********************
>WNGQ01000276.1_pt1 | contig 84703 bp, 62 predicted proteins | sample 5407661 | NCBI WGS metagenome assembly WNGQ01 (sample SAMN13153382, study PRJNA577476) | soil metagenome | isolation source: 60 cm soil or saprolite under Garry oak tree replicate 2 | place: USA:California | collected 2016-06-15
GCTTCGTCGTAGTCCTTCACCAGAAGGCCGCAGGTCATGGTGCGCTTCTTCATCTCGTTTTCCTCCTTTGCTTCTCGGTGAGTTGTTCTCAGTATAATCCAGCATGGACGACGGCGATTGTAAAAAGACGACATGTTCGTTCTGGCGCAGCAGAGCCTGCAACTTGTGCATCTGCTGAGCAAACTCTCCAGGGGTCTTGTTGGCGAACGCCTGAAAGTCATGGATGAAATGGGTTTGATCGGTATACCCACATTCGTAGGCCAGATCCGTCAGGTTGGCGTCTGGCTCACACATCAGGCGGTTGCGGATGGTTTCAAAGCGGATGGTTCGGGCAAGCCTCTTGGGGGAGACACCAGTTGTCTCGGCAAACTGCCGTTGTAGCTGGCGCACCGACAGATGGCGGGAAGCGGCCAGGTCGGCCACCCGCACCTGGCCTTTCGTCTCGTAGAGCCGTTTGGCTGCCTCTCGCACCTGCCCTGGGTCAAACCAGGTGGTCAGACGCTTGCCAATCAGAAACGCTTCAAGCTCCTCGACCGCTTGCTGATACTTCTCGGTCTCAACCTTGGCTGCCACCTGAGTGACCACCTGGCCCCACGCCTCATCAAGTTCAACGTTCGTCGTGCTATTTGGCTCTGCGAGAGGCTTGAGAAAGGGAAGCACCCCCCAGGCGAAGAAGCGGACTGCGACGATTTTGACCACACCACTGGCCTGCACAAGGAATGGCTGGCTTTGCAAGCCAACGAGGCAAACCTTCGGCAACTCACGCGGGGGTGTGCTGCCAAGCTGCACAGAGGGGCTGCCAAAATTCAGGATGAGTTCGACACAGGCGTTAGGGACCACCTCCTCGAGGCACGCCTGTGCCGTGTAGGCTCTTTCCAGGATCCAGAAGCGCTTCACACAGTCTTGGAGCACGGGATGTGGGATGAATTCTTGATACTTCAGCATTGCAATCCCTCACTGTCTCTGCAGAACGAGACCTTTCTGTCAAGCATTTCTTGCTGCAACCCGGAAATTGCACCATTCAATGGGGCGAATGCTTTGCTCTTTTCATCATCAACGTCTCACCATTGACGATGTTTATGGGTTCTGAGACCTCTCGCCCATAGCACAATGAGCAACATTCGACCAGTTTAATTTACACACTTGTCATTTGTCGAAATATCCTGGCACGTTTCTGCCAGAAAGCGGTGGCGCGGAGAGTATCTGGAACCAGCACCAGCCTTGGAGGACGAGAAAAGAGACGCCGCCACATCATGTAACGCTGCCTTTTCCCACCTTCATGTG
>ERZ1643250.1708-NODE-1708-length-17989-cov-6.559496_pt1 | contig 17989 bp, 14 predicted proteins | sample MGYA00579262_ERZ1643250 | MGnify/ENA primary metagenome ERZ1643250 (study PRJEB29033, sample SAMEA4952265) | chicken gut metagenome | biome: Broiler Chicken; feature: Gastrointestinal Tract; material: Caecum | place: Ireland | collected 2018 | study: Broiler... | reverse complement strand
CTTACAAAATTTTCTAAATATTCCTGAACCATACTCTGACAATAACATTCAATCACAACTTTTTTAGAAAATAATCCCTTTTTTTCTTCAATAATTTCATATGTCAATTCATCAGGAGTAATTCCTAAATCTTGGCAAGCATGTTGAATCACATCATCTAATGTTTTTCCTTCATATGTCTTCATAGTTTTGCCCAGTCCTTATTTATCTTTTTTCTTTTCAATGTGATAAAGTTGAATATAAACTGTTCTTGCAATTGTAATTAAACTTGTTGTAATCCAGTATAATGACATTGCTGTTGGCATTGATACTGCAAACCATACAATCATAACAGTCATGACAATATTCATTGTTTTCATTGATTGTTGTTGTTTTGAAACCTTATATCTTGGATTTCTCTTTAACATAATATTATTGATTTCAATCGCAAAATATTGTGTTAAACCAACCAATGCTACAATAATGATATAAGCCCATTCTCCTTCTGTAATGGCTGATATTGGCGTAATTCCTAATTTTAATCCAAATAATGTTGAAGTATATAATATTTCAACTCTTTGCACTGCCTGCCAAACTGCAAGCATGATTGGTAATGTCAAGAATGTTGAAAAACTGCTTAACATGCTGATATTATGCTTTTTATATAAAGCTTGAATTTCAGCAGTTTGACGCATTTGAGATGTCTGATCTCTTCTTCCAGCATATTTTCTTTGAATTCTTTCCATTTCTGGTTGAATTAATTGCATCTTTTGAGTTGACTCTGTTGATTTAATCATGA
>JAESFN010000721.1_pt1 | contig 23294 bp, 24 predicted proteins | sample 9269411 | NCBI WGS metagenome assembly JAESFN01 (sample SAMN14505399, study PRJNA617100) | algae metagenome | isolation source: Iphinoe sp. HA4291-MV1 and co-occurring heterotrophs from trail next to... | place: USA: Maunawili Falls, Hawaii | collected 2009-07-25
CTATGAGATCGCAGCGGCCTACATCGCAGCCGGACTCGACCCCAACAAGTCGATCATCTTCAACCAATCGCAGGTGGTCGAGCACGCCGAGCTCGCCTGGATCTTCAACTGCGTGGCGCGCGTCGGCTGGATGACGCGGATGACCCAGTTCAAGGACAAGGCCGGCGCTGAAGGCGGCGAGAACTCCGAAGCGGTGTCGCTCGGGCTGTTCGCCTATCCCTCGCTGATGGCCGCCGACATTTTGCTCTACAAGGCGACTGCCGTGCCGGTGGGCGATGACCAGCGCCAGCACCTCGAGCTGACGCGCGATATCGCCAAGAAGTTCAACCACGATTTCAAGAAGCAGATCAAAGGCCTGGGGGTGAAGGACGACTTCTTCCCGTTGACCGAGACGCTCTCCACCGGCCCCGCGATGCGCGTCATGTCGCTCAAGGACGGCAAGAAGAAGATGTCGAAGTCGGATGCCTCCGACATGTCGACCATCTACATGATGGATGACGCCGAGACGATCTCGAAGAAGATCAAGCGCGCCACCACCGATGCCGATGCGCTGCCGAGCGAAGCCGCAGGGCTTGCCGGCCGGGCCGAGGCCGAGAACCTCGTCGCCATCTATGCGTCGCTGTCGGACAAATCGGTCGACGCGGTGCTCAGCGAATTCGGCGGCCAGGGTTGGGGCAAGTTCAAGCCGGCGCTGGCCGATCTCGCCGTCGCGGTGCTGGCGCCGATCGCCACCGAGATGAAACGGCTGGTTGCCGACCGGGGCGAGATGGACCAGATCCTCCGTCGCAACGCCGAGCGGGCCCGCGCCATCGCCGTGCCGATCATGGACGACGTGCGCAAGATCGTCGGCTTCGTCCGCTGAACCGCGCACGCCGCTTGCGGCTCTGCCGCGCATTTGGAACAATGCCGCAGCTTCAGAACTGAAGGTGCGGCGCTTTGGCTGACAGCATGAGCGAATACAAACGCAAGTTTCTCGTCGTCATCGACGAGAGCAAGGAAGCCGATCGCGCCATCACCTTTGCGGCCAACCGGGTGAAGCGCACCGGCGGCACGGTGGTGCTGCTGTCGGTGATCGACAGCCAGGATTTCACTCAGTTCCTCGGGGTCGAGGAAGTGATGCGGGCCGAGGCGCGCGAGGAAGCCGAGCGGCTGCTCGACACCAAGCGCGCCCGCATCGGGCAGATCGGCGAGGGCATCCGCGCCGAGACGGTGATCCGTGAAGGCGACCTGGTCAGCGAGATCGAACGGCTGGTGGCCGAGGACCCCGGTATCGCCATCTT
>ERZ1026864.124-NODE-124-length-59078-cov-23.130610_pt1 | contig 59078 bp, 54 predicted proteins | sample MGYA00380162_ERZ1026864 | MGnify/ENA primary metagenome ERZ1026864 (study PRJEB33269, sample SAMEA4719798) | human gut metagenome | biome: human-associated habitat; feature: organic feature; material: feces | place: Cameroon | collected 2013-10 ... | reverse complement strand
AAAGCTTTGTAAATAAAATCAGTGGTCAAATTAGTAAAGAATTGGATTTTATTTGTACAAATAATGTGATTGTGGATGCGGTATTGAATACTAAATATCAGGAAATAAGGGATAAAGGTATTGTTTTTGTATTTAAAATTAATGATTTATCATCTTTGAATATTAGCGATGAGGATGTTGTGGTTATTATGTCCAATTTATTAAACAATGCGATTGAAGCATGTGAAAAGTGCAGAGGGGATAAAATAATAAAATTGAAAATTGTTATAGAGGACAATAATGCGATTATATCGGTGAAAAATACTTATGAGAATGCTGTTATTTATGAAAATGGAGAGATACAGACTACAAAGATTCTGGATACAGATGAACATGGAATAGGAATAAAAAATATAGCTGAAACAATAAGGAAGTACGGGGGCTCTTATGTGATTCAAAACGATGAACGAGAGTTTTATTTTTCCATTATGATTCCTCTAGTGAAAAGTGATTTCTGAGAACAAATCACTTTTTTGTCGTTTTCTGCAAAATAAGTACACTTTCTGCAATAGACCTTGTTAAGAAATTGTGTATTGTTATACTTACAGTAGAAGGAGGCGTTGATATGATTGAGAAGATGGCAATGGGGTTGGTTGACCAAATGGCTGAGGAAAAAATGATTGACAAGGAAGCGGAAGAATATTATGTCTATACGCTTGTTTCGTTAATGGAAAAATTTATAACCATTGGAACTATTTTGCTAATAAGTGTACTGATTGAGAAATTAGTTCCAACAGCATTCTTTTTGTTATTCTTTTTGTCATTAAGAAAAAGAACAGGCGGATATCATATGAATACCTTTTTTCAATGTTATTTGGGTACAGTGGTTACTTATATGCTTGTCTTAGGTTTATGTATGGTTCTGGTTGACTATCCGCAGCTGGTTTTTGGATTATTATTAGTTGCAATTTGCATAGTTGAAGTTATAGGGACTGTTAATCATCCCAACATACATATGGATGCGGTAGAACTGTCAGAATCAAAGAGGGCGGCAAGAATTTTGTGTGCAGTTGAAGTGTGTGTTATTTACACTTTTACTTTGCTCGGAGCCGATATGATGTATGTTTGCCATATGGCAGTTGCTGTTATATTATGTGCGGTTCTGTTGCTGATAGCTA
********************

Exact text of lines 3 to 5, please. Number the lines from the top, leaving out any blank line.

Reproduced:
>ERZ1643250.1708-NODE-1708-length-17989-cov-6.559496_pt1 | contig 17989 bp, 14 predicted proteins | sample MGYA00579262_ERZ1643250 | MGnify/ENA primary metagenome ERZ1643250 (study PRJEB29033, sample SAMEA4952265) | chicken gut metagenome | biome: Broiler Chicken; feature: Gastrointestinal Tract; material: Caecum | place: Ireland | collected 2018 | study: Broiler... | reverse complement strand
CTTACAAAATTTTCTAAATATTCCTGAACCATACTCTGACAATAACATTCAATCACAACTTTTTTAGAAAATAATCCCTTTTTTTCTTCAATAATTTCATATGTCAATTCATCAGGAGTAATTCCTAAATCTTGGCAAGCATGTTGAATCACATCATCTAATGTTTTTCCTTCATATGTCTTCATAGTTTTGCCCAGTCCTTATTTATCTTTTTTCTTTTCAATGTGATAAAGTTGAATATAAACTGTTCTTGCAATTGTAATTAAACTTGTTGTAATCCAGTATAATGACATTGCTGTTGGCATTGATACTGCAAACCATACAATCATAACAGTCATGACAATATTCATTGTTTTCATTGATTGTTGTTGTTTTGAAACCTTATATCTTGGATTTCTCTTTAACATAATATTATTGATTTCAATCGCAAAATATTGTGTTAAACCAACCAATGCTACAATAATGATATAAGCCCATTCTCCTTCTGTAATGGCTGATATTGGCGTAATTCCTAATTTTAATCCAAATAATGTTGAAGTATATAATATTTCAACTCTTTGCACTGCCTGCCAAACTGCAAGCATGATTGGTAATGTCAAGAATGTTGAAAAACTGCTTAACATGCTGATATTATGCTTTTTATATAAAGCTTGAATTTCAGCAGTTTGACGCATTTGAGATGTCTGATCTCTTCTTCCAGCATATTTTCTTTGAATTCTTTCCATTTCTGGTTGAATTAATTGCATCTTTTGAGTTGACTCTGTTGATTTAATCATGA
>JAESFN010000721.1_pt1 | contig 23294 bp, 24 predicted proteins | sample 9269411 | NCBI WGS metagenome assembly JAESFN01 (sample SAMN14505399, study PRJNA617100) | algae metagenome | isolation source: Iphinoe sp. HA4291-MV1 and co-occurring heterotrophs from trail next to... | place: USA: Maunawili Falls, Hawaii | collected 2009-07-25